Virgin Galactic Aiming For IPO
Space travel won’t just be for billionaires if Richard Branson gets his way. Fresh from selling a stake in his Virgin Galactic space-tourism subsidiary to Abu Dhabi’s Aabar Group, Branson’s Virgin Group has an even more ambitious aim in mind: to float the company on the stock market while still retaining a significant stake.
“The aim over a bit of time is to try to IPO the business,” said a spokesman for Virgin Group on Tuesday. He said the procedure would follow a similar template seen at Virgin Blue, the Australian airline floated in 2003; Virgin Mobile UK, floated in 2004; and Virgin Mobile USA, floated in 2007. The entire Virgin Group even went public in 1986, but was bought back by Richard Branson two years later.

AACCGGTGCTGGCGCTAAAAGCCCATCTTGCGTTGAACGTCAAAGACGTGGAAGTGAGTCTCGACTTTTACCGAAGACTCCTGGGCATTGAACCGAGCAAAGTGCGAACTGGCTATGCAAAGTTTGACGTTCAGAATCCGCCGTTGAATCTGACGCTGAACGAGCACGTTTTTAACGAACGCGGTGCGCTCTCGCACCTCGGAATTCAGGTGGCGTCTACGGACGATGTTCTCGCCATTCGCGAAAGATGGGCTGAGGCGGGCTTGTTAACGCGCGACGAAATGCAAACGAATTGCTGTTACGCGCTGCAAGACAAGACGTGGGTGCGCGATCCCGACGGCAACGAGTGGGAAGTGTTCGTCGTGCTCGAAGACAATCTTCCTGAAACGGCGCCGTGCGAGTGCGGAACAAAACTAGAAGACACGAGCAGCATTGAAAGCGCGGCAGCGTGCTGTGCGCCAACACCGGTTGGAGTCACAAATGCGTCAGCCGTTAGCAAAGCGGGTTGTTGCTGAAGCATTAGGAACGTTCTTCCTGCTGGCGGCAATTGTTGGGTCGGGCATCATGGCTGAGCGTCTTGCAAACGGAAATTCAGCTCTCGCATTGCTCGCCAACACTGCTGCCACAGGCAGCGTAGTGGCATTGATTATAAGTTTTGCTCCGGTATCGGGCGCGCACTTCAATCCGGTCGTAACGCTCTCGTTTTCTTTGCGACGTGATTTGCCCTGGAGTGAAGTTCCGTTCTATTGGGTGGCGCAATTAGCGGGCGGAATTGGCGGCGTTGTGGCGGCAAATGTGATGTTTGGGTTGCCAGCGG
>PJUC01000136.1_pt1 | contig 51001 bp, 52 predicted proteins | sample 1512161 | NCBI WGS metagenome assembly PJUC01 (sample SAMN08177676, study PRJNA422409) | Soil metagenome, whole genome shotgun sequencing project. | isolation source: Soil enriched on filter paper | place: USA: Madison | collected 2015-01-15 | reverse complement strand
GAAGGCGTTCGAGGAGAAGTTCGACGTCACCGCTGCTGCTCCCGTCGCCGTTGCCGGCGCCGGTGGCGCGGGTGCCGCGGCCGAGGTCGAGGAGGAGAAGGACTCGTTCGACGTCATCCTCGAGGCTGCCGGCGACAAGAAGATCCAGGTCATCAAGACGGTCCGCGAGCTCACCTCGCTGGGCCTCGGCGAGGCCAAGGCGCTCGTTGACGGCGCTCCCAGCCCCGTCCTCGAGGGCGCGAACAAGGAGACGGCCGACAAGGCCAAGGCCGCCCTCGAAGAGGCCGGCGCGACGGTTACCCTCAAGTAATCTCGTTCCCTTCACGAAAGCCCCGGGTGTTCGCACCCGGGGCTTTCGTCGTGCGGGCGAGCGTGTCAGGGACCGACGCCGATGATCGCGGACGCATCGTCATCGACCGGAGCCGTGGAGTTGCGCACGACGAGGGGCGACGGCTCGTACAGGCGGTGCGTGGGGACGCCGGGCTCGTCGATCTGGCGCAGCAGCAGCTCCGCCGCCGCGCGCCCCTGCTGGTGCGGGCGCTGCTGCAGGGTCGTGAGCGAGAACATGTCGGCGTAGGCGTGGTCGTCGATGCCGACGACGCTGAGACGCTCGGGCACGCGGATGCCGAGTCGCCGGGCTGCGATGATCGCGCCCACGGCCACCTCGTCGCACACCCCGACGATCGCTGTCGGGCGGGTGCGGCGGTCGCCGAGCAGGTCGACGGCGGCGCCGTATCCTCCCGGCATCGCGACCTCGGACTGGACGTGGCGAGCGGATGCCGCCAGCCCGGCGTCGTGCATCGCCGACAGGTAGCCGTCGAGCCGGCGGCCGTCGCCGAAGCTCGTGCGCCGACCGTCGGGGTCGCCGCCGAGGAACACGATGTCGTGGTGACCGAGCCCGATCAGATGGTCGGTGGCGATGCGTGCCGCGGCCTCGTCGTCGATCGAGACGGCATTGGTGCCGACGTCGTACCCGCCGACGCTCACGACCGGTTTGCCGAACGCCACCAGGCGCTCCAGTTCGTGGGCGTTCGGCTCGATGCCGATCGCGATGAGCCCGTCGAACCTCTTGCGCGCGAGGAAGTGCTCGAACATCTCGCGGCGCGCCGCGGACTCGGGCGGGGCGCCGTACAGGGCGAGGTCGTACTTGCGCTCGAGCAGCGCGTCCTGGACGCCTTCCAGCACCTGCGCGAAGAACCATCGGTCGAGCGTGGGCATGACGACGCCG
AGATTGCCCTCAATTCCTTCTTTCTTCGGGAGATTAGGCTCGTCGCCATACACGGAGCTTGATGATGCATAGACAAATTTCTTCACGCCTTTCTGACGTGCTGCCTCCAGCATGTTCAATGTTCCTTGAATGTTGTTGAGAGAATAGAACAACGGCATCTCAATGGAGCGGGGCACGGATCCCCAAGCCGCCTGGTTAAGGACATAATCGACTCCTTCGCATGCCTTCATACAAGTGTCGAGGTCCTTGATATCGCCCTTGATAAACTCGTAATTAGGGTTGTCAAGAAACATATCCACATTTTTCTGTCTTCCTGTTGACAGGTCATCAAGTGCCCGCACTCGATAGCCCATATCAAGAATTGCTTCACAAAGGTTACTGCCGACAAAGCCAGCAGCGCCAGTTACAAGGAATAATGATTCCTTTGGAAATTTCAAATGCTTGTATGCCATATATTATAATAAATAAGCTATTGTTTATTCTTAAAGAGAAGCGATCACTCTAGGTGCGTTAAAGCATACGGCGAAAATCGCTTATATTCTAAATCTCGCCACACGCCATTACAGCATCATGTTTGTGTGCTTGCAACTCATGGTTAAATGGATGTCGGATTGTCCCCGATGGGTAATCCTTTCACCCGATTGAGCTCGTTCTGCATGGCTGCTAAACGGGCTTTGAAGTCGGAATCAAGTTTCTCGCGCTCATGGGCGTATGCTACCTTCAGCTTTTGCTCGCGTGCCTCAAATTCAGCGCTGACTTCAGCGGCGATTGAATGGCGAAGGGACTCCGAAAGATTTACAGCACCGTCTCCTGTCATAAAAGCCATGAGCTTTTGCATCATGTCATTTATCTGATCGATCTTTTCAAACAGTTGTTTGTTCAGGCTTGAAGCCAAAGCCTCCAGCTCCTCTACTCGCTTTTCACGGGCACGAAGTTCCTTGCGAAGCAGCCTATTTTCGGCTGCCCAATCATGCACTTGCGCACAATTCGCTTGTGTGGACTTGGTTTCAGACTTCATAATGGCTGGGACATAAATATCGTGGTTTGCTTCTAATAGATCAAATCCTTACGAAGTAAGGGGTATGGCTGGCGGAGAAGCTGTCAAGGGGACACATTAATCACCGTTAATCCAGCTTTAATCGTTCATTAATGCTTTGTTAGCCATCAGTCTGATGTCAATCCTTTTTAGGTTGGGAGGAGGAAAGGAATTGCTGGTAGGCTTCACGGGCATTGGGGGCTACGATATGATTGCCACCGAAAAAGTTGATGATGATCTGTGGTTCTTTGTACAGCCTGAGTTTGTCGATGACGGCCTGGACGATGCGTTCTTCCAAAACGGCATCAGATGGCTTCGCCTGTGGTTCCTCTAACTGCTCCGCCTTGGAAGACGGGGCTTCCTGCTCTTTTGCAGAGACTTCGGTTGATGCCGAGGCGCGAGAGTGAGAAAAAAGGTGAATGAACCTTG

Branson’s record with publicly traded companies has been mixed. When Virgin Mobile USA was first floated, it was priced at $15 a share, but the stock began to slide soon after. It has traded at below $5 a share for the past year. Now it’s set to be bought by Sprint Nextel for a price of $5.50 per share, according to an announcement on Tuesday, or 63% below its initial value. Virgin Group, which owns 28.3% of the virtual network operator, will get a special price of $5.12 per share.
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